Assuming you use the USPS to mail the item (couriers charge more for
customs clearance), if it is valued under CAD$20.00, it should pass
through customs nonstop and no additional fees will be added (see
exemptions below). For items valued above $20.00, GST/PST and a $5.00
or $8.00 (+ tax) customs fee *may* be billed to the recipient (not all
parcels are stopped at the border).
Canadian Taxes and Customs Brokers Fees
"Just about everything individuals import into Canada is subject to
the Goods and Services Tax (GST) of seven percent. The GST is
calculated after customs duties have been applied.
You will also have to pay the applicable Canadian Provincial Sales Tax
(PST) or Quebec Sales Tax (QST).
In Canadian provinces with a Harmonized Sales Tax (New Brunswick, Nova
Scotia, and Newfoundland and Labrador), you'll be charged a flat 15
percent, rather than separate GST and PST."
Customs Brokers Fees
"Fees for customs brokers services are the charges that can really
catch you by surprise. Courier companies and postal services use
customs brokers to get packages processed through Canada Customs at
the Canadian border. Fees for that service will be passed along to
Canada Post automatically applies a $5.00 processing fee ($8.00 for
Priority Post) for each package to clear Canada Customs.
Customs brokers fees for courier companies vary, but are usually a
good deal higher than the Canada Post fee."
Canada Border Services Agency
This Web module explains the basic rules that apply to different types
of mailed items: click on the categories listed at the left of the
- Duty-free and tax-exempt
If someone mails you an item worth $20 CAN or less, you don't have
to pay duty or tax on the item (see D8-2-2 for details).
If the item is worth more than $20 CAN, you must pay the applicable
duty, the GST or HST, and any PST on the item's full value (see D8-2-2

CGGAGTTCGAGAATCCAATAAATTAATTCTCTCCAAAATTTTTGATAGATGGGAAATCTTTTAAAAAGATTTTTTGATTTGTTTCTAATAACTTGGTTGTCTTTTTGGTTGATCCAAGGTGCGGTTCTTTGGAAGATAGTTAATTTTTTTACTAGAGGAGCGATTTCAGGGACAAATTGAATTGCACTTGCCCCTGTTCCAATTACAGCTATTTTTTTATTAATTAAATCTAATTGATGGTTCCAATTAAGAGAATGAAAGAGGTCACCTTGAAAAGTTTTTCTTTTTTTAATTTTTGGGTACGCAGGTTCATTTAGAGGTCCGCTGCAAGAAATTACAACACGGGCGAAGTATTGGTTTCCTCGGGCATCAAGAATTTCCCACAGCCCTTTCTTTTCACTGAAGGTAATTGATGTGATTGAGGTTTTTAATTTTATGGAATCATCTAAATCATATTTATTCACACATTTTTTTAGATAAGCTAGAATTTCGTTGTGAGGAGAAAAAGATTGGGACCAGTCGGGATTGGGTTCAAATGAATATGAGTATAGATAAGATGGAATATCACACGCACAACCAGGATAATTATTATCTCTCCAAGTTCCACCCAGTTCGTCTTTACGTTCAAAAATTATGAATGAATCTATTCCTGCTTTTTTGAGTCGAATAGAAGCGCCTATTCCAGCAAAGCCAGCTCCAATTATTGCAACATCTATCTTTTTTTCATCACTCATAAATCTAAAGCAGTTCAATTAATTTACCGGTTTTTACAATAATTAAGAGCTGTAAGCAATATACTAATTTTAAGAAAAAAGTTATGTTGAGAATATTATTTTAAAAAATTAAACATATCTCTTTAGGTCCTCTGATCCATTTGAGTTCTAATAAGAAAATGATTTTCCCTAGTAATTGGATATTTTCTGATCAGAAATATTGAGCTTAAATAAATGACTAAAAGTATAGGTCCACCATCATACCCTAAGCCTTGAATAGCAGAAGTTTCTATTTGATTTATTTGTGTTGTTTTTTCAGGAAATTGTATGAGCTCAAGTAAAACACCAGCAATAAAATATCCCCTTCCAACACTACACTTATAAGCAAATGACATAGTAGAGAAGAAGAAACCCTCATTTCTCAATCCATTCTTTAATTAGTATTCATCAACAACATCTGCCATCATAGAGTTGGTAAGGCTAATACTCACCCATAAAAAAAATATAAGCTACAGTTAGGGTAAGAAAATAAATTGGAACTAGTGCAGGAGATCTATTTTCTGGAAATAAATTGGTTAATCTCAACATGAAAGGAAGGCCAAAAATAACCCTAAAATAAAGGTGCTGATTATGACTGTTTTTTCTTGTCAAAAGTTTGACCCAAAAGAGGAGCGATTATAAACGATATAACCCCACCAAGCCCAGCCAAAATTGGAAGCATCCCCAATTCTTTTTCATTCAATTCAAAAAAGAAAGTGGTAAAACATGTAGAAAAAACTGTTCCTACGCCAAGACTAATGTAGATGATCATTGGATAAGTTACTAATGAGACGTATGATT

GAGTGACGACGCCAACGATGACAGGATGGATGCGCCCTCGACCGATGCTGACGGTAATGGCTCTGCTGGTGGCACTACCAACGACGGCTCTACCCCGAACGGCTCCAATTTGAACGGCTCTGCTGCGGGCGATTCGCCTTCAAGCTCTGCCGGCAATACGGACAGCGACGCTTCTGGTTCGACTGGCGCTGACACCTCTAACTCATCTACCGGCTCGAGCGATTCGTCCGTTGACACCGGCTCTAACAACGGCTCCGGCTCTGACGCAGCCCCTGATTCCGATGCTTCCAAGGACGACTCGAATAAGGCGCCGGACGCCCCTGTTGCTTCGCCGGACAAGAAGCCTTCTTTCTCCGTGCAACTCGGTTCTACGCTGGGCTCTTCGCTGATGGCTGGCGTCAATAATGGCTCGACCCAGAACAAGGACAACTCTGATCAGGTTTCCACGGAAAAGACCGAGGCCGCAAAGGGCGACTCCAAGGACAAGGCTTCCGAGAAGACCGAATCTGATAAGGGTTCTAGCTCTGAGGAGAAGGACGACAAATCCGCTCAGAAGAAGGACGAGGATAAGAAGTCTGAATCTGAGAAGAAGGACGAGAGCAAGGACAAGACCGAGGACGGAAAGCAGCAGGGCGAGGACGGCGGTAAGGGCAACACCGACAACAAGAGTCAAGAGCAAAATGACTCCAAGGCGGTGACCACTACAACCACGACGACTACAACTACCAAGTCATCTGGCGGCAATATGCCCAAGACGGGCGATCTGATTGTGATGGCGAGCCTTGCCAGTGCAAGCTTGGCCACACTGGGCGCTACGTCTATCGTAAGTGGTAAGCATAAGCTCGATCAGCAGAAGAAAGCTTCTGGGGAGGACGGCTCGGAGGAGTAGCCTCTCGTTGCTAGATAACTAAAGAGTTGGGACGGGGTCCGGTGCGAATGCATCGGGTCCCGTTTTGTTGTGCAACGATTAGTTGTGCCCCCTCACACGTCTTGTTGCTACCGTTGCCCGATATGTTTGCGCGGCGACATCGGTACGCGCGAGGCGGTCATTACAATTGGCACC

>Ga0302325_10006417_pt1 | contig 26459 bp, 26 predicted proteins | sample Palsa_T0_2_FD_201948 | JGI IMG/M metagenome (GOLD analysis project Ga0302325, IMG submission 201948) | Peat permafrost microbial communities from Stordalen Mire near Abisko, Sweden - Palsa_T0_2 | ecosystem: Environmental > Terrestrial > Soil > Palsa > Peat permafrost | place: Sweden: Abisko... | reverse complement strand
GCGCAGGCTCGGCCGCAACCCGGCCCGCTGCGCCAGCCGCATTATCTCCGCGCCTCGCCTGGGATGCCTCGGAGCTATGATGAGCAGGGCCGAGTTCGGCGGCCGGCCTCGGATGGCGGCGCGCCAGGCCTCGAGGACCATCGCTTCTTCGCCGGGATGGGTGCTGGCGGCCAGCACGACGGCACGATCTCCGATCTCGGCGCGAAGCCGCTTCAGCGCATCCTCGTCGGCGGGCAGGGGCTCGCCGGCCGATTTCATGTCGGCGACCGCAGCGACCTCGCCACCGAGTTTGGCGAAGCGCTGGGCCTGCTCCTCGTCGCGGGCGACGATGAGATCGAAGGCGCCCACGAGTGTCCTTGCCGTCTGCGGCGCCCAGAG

for details) .
Some items do not qualify for the $20 CAN exemption:
* alcoholic beverages
* goods ordered through a Canadian post office box or intermediary
Items that qualify as a "gift"
For an item to qualify as a "gift", another person must send it to
you personally and must include a card or other notice indicating that
it's a gift.
* If you receive an imported gift by mail and it's worth $60 CAN
or less, you don't have to pay duty or tax.
* If the gift is worth more than $60, you must pay duty and tax on
the amount over $60 CAN.
o For example, if a relative sends you a gift worth $200
CAN, you must pay the applicable duty, the GST or HST, and any PST on
- Dutiable and taxable
* All mail items are subject to a $5 CAN handling fee payable to Canada Post.
* All amounts must be paid at the time of delivery (cash,
certified cheque, VISAŽ, MasterCardŽ, or your Canada Post commercial
- Reassess duty and taxes
In regards to NAFTA, if the item was entirely produced in the U.S.
with U.S. material, there will be no duties added. The important
thing to confirm is that there are no foreign parts used in the
NAFTA Rules of Origin
"The NAFTA eliminates tariffs on most goods originating in Canada,
Mexico and the United States ...so that all Canada-United States trade
is duty-free in 1998."
"The NAFTA grants benefits to a variety of goods from the region.
Maximum benefits are reserved for those goods that "originate" in the
region. "Originating" is a term of art used to describe those goods
that meet the requirements of Article 401 of the Agreement. Article
401 of the Agreement establishes which goods originate and precludes
goods from other countries from obtaining those benefits by merely
passing through Canada, Mexico or the United States. Thus, not all
goods made in Canada, Mexico and the United States qualify for NAFTA
benefits. Traders must carefully research the terms of the Agreement
to determine whether their goods are entitled to NAFTA benefits--they
should not assume that they are entitled to NAFTA benefits merely
because they were made in a NAFTA country. It is possible, for
instance, for goods not to originate in Canada, Mexico or the United
States as that term is defined in the NAFTA, but still be an article
of Canada, Mexico or the United States for country of origin marking,
statistical or other purposes.
Article 401 of the Agreement defines "originating" in four ways: goods
wholly obtained or produced in the NAFTA region; goods meeting the
Annex 401 origin rule; goods produced in the NAFTA region wholly from
originating materials; and unassembled goods and goods classified with
their parts which do not met the Annex 401 rule of origin but contain
60 percent regional value content using the transaction method (50
percent using the net cost method)."
In summary, "if something is produced in the US from US materials and
then shipped to Canada", the recipient may have to pay GST and PST
plus $5.00 or $8.00 administration to Canada Customs if the value is
over $20.00. If the value is under $20.00, it should pass through
customs without being taxed (there are exceptions, such as books).
I was glad to work on this for you. If you have any questions, please
post a clarification request and wait for me to respond before
closing/rating my answer.
I searched the Canada Post, Canada Border Services Agency, and U.S.
Customs and Border Protection websites.